According to scientific analysis and preliminary government reports alike, the reason for the massive landslide that took so many lives last week is clear: It was logging. The steep slopes above the buried village were denuded of all their trees. Ancient forests had been carved away by greed and indifference. The delicate forest ecosystem had melted under the weight of machines and "progress," and so the ancient mountain then melted away onto the little village below.
We ignore the balance of nature and her delicate engineering at our own peril. The roots that held the earth in place for millennia were no longer there when the rains came this winter. No mighty trees stood above the earth to soften the blow of each drop of water as it fell upon the naked ground. No plant life sucked the excess moisture from the soil. No groundcover slowed the erosion as the topsoil bled down the slopes and rendered the land infertile. And, it seems, no forest embrace was there to save the little village from the fallout when the real cost of the timber barons' profits were exacted -- not from the timber barons, but from the people of the village at the foot of the mountain.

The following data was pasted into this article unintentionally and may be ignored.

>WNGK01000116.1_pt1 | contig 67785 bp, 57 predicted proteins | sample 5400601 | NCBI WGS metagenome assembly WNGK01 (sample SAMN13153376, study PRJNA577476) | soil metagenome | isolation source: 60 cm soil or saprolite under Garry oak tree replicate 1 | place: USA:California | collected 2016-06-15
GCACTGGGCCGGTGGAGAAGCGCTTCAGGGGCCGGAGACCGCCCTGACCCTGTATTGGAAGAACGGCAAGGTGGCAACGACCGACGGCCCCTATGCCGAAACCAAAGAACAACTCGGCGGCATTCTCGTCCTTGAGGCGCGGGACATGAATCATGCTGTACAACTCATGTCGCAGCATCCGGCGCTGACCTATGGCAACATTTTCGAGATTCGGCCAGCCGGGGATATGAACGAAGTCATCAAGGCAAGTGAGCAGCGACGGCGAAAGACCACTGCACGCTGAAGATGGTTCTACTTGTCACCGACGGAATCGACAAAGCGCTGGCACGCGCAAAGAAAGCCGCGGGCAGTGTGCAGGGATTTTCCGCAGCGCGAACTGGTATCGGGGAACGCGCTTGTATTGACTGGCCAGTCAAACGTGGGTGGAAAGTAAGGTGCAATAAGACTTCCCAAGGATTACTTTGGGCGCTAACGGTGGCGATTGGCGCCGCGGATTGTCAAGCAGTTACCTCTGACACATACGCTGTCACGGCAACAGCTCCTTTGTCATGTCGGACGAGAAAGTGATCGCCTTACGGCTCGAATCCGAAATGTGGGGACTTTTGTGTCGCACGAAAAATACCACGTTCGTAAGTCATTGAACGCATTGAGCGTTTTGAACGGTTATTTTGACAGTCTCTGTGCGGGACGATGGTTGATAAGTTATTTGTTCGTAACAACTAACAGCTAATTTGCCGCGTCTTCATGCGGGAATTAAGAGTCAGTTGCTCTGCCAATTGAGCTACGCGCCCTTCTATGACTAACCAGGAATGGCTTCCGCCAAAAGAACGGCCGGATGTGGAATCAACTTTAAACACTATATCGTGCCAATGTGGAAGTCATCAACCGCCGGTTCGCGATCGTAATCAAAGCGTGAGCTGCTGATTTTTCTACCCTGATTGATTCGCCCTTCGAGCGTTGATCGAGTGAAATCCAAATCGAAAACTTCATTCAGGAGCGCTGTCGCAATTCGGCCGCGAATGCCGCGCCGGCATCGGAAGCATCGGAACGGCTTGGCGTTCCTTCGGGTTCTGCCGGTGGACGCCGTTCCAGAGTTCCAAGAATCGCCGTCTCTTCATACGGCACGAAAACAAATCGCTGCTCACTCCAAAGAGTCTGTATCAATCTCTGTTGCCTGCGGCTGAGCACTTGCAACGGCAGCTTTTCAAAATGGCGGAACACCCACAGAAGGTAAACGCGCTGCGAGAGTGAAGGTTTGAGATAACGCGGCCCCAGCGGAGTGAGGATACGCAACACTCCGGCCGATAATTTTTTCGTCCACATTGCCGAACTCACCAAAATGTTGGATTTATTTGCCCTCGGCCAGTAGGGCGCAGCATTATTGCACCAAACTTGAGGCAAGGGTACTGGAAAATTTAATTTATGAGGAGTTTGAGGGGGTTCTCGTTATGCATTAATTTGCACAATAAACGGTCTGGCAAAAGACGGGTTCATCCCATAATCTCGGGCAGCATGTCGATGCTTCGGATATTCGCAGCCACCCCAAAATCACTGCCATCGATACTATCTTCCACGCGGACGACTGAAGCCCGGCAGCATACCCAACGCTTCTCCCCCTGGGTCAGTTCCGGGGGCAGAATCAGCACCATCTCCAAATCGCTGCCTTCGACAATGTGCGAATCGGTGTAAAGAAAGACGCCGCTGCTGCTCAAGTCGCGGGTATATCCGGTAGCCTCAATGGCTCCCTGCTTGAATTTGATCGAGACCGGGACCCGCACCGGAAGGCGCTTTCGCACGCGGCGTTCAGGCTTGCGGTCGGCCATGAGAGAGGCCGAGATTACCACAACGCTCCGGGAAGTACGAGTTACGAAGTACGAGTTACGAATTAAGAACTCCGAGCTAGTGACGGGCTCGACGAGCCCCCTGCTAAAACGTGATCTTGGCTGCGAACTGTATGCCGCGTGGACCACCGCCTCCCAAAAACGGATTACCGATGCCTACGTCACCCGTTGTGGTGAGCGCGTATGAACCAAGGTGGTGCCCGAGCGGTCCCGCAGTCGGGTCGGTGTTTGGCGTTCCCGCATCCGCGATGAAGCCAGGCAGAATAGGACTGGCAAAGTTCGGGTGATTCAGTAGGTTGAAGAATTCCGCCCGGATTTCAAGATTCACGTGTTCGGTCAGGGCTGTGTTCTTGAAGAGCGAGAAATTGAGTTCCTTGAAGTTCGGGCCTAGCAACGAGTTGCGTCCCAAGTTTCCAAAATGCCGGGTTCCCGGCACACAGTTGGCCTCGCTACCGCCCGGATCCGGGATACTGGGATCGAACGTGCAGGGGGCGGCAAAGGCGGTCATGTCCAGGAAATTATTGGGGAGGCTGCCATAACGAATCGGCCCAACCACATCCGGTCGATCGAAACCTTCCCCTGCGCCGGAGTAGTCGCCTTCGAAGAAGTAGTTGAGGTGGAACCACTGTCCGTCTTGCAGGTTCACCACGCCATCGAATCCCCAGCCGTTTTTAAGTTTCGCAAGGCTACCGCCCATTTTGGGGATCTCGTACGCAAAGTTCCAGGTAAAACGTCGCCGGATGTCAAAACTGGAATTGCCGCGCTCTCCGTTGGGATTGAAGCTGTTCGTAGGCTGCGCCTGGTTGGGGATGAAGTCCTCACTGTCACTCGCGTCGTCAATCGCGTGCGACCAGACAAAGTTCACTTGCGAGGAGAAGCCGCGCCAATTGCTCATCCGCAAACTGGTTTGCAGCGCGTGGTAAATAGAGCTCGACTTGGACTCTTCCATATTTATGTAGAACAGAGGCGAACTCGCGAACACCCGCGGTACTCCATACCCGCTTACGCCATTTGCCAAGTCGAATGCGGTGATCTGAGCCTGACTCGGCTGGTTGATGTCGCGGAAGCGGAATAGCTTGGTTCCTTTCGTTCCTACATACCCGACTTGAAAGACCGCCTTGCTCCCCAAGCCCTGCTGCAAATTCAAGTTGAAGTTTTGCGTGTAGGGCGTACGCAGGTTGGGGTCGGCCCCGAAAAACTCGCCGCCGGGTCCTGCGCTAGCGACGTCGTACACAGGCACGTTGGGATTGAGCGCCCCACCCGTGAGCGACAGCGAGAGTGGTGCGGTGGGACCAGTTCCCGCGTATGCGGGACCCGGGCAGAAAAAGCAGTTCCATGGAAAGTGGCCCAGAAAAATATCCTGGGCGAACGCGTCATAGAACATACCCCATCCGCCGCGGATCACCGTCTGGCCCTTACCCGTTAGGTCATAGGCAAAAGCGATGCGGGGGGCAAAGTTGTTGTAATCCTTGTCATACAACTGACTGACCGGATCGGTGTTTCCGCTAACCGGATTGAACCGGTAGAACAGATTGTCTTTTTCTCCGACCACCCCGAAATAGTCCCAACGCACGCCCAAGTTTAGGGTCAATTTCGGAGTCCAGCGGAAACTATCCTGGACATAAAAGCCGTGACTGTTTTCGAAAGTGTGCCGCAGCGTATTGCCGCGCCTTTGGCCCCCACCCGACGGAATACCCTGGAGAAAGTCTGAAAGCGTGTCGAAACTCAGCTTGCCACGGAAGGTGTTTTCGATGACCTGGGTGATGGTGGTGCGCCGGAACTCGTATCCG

This is not just a far away phenomenon. Our mountains, too, bear the awful, dangerous scars of the timber barons's hands. No matter how many silly placards they place that say, "Planted!" they cannot hide the fact that they were, in fact, not planted but cut down. Savaged. Destroyed. What will be the real price of these naked hillsides? Will we have landslides too? Or will ours be a price exacted in poisoned water, infertile ground, unfiltered air? What can we possibly expect when we allow them to do these things?
When the mud is finally cleared away in Leyte, it will be time to turn the face of justice toward the Timber Barons and those who colluded with them. And it is already time, here, to stop them from externalizing their costs carelessly onto us. God damn the loggers.